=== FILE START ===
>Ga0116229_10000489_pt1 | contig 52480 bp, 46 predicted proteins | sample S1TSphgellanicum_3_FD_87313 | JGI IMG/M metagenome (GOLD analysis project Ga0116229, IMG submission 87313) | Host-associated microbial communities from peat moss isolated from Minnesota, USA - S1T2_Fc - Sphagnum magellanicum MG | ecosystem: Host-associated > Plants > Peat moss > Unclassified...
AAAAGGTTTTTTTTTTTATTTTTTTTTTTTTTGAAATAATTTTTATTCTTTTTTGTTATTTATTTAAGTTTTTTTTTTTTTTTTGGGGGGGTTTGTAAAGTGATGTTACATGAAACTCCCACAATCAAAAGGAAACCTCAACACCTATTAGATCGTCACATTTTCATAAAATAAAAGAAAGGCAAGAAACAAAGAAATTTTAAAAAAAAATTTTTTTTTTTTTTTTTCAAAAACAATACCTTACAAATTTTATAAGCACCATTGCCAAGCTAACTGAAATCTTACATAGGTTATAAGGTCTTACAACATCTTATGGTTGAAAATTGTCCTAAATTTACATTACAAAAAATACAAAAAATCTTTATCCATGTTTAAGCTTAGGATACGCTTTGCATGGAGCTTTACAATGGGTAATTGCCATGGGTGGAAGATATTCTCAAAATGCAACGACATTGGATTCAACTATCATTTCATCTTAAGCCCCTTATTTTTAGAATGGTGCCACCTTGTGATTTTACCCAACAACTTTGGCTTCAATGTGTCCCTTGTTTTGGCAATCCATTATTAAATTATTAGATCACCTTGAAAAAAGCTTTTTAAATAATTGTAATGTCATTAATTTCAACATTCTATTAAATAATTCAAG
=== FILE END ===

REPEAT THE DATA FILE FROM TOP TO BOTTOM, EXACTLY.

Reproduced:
>Ga0116229_10000489_pt1 | contig 52480 bp, 46 predicted proteins | sample S1TSphgellanicum_3_FD_87313 | JGI IMG/M metagenome (GOLD analysis project Ga0116229, IMG submission 87313) | Host-associated microbial communities from peat moss isolated from Minnesota, USA - S1T2_Fc - Sphagnum magellanicum MG | ecosystem: Host-associated > Plants > Peat moss > Unclassified...
AAAAGGTTTTTTTTTTTATTTTTTTTTTTTTTGAAATAATTTTTATTCTTTTTTGTTATTTATTTAAGTTTTTTTTTTTTTTTTGGGGGGGTTTGTAAAGTGATGTTACATGAAACTCCCACAATCAAAAGGAAACCTCAACACCTATTAGATCGTCACATTTTCATAAAATAAAAGAAAGGCAAGAAACAAAGAAATTTTAAAAAAAAATTTTTTTTTTTTTTTTTCAAAAACAATACCTTACAAATTTTATAAGCACCATTGCCAAGCTAACTGAAATCTTACATAGGTTATAAGGTCTTACAACATCTTATGGTTGAAAATTGTCCTAAATTTACATTACAAAAAATACAAAAAATCTTTATCCATGTTTAAGCTTAGGATACGCTTTGCATGGAGCTTTACAATGGGTAATTGCCATGGGTGGAAGATATTCTCAAAATGCAACGACATTGGATTCAACTATCATTTCATCTTAAGCCCCTTATTTTTAGAATGGTGCCACCTTGTGATTTTACCCAACAACTTTGGCTTCAATGTGTCCCTTGTTTTGGCAATCCATTATTAAATTATTAGATCACCTTGAAAAAAGCTTTTTAAATAATTGTAATGTCATTAATTTCAACATTCTATTAAATAATTCAAG